By Katie Paul and Steve Scherer
NEW YORK (Reuters) – Meta’s decision to block news links in Canada this month has had almost no impact on Canadians’ usage of Facebook, data from independent tracking firms indicated on Tuesday, as the company faces scorching criticism from the Canadian government over the move.
Daily active users of Facebook and time spent on the app in Canada have stayed roughly unchanged since parent company Meta started blocking news there at the start of August, according to data shared by Similarweb, a digital analytics company that tracks traffic on websites and apps, at Reuters’ request.
Another analytics firm, Data.ai, likewise told Reuters that its data was not showing any meaningful change to usage of the platform in Canada in August.
The estimates, while early, appear to support Meta’s contention that news holds little value for the company as it remains locked in a tense standoff in Canada over a new law requiring internet giants to pay publishers for the news articles shared on their platforms.
Meta declined to comment on the estimates.
The Online News Act, passed by the Canadian parliament in June, forces platforms like Meta and Google parent Alphabet to negotiate commercial deals with Canadian news publishers for use of their content.
Both Meta and Alphabet’s Google have said the law is unworkable for their businesses. Meta, in particular, has said links to news articles make up less than 3% of the content on its Facebook feeds and have no economic value to the company.
The world’s biggest social media company has been trying to reduce the prevalence of news and other civic content on its platforms in recent years as it faces regulatory pressure in key markets around the world.
Instead, it aims to promote lighter subjects like fashion, entertainment and sports.
The shift has resulted in a dramatic reduction in news consumption via social media, according to recent reports by the Reuters Institute and Pew Research Center.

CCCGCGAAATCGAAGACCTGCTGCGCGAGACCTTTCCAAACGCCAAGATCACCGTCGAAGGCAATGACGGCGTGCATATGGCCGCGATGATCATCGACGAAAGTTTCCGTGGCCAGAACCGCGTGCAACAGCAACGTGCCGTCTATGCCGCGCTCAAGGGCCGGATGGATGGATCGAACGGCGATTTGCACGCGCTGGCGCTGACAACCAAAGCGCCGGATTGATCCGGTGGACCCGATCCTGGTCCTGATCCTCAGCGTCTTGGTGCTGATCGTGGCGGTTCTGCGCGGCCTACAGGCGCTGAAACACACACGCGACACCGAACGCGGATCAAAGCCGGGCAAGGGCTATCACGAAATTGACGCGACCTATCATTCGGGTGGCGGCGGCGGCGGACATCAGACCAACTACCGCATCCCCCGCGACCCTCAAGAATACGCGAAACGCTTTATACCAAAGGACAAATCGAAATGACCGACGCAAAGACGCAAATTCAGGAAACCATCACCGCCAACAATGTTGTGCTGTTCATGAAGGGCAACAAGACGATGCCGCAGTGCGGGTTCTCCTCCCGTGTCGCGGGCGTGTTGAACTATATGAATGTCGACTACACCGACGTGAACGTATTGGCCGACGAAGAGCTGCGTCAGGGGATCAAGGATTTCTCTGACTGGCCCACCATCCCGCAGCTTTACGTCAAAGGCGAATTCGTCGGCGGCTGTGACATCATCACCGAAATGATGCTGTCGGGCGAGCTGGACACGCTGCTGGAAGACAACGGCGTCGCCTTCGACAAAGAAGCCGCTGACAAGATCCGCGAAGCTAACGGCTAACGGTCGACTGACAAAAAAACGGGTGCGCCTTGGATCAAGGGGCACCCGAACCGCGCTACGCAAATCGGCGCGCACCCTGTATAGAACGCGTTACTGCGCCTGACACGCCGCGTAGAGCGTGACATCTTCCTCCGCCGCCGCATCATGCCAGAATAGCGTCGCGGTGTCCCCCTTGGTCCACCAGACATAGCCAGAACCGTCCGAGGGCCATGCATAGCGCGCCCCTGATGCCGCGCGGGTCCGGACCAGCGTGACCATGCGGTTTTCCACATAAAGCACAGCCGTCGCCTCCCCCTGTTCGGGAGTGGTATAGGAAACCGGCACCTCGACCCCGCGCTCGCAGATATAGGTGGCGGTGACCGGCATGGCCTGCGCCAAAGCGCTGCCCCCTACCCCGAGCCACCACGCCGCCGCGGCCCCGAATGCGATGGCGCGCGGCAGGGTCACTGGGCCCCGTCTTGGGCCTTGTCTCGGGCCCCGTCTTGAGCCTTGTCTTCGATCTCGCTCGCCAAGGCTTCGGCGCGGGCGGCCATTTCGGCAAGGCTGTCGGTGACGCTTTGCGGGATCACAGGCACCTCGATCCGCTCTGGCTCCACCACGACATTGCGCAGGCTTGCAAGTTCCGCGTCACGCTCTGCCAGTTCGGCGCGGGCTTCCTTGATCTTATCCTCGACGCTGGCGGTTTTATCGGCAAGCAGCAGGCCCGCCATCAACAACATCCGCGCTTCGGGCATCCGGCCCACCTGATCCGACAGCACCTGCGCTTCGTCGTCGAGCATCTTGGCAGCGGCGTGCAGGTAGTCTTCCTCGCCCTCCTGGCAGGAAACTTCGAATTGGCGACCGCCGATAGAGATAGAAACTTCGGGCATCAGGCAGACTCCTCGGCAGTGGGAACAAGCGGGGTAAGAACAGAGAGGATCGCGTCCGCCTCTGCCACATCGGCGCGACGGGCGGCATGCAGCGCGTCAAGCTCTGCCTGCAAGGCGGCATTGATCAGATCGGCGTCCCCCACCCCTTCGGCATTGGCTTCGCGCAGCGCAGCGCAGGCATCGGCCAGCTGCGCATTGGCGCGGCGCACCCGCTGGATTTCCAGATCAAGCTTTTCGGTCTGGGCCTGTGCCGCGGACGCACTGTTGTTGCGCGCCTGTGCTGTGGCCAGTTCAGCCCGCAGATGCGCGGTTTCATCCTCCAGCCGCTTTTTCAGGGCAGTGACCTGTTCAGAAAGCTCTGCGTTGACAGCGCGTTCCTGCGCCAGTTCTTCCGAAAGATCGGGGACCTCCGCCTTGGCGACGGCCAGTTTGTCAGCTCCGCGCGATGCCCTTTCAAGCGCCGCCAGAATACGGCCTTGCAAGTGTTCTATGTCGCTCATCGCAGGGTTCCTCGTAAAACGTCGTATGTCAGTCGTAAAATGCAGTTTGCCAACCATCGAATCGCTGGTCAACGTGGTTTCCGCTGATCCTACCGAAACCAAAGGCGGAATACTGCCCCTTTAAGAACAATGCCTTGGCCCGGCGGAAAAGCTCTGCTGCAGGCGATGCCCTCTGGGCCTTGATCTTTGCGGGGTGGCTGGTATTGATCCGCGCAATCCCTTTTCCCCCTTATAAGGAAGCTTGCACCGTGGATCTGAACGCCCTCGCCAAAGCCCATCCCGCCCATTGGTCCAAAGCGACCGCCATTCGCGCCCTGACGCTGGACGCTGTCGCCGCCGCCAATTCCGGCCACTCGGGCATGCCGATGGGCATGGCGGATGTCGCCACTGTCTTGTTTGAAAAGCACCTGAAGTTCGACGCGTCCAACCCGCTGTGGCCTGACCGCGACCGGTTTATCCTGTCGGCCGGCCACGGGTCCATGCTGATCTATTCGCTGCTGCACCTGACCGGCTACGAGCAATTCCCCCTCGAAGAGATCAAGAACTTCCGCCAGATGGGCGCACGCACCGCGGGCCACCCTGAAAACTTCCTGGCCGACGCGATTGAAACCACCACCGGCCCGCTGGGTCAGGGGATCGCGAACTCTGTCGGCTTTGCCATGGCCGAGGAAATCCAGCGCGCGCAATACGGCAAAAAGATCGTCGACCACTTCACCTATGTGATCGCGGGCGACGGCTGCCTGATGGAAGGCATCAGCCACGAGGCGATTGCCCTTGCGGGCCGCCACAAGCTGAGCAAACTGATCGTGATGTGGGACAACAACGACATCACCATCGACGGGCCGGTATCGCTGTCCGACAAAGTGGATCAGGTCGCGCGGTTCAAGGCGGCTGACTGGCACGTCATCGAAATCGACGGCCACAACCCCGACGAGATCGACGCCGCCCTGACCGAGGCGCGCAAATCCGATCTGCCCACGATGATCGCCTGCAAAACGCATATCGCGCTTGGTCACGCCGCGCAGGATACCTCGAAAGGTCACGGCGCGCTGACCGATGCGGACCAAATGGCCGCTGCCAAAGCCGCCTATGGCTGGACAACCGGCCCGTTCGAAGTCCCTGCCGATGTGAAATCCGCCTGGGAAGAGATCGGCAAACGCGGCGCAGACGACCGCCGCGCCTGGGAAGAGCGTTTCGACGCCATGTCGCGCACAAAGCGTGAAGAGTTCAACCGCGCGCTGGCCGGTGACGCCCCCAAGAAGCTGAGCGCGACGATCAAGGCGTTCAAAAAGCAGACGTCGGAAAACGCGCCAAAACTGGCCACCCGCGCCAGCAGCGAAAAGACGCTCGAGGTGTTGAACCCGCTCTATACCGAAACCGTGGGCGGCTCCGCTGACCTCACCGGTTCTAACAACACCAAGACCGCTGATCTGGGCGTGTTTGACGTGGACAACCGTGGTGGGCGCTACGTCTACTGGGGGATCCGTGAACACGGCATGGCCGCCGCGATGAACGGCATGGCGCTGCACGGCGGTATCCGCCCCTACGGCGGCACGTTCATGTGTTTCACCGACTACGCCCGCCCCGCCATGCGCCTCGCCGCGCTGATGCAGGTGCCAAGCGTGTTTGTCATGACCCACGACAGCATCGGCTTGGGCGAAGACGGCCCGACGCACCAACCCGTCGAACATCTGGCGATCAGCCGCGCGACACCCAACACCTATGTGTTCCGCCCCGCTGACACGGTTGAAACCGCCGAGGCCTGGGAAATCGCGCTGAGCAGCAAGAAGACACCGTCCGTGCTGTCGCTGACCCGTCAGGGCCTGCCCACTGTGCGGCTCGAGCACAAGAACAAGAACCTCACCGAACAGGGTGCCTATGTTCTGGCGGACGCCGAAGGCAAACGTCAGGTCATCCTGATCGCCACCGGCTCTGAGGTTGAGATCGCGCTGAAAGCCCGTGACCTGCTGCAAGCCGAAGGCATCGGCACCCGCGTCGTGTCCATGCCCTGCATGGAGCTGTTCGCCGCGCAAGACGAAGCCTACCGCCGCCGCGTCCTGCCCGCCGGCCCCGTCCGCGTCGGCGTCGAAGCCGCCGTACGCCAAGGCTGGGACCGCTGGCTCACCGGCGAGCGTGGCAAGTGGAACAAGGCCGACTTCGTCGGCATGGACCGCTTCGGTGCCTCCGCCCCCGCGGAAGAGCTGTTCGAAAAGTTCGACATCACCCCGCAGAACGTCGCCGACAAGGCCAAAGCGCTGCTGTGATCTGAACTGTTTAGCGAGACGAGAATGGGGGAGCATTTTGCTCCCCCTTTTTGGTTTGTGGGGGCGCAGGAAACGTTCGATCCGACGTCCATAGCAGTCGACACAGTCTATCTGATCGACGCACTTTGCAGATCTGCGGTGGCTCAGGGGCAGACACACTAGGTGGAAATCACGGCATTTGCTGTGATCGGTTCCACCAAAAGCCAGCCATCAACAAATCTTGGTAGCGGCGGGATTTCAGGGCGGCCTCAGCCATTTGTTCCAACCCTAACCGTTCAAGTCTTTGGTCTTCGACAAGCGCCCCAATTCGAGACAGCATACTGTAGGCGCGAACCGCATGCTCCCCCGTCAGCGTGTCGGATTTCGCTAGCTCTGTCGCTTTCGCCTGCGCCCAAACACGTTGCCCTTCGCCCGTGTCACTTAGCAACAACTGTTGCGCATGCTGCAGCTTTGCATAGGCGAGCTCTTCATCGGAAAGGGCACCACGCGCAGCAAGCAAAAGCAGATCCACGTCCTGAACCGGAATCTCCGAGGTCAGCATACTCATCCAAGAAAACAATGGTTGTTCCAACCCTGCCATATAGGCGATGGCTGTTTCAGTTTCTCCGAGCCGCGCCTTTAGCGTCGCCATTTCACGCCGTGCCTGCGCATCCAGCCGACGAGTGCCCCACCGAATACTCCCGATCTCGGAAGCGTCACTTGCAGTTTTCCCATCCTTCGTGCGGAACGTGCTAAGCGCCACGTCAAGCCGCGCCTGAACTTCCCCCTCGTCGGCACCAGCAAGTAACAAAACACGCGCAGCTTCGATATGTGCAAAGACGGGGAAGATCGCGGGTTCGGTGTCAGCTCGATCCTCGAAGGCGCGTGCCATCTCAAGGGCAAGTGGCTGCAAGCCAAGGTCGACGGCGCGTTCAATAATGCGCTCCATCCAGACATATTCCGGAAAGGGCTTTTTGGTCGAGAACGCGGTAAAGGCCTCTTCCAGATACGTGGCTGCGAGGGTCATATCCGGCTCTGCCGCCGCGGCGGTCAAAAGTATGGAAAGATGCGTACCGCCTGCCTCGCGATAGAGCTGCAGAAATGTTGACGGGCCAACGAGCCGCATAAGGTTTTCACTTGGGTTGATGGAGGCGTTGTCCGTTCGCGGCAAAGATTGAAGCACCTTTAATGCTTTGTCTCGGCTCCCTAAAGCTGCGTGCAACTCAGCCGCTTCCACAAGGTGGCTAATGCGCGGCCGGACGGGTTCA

Even before Meta pulled the plug on news links in Canada, Facebook referrals to a sampling of popular news sites in Canada were already down about 35% year-over-year in July and about 74% since 2020, according to Similarweb.
Still, the company’s own transparency reports suggest news remains some of the most popular content on Facebook when it is there, at least in the United States, the only country for which Meta discloses the most frequently viewed content.
According to its most recent report, news websites made up 13 of the top 20 domains viewed on Facebook in the United States in the first quarter, while 18 of the top 20 individual links were to news articles.
Meta’s other big social platform Instagram is less of a presence in the news environment as it does not enable links within individual user posts.
The company ended news sharing in Canada on its services at the beginning of August, while Google has said it plans to block news from search results in Canada once the law comes into effect.
Canadian government officials have accused Meta of brinkmanship in wiping its platforms of news in a moment of heightened need in Canada as wildfires force thousands of people from their homes, even as quiet negotiations over those rules continue behind the scenes.
Specific rules addressing how the law will be implemented are due to be released by late December, after which point the platforms would be expected to finalize deals with publishers.
Canada’s new Heritage Minister Pascale St-Onge has spoken to both Facebook and Google since taking office after a cabinet shuffle at the end of July, her office told Reuters.
A Meta spokesperson confirmed the talks.
The Canadian regulator responsible for implementing the country’s online news law said on Thursday that it would start setting up a framework for negotiations between news organizations and internet giants this autumn, with the aim of initiating mandatory bargaining by early 2025.
(Reporting by Katie Paul in New York and Steve Scherer in Ottawa; Additional reporting by Ismail Shakil in Ottawa; Editing by Kenneth Li and Nick Zieminski)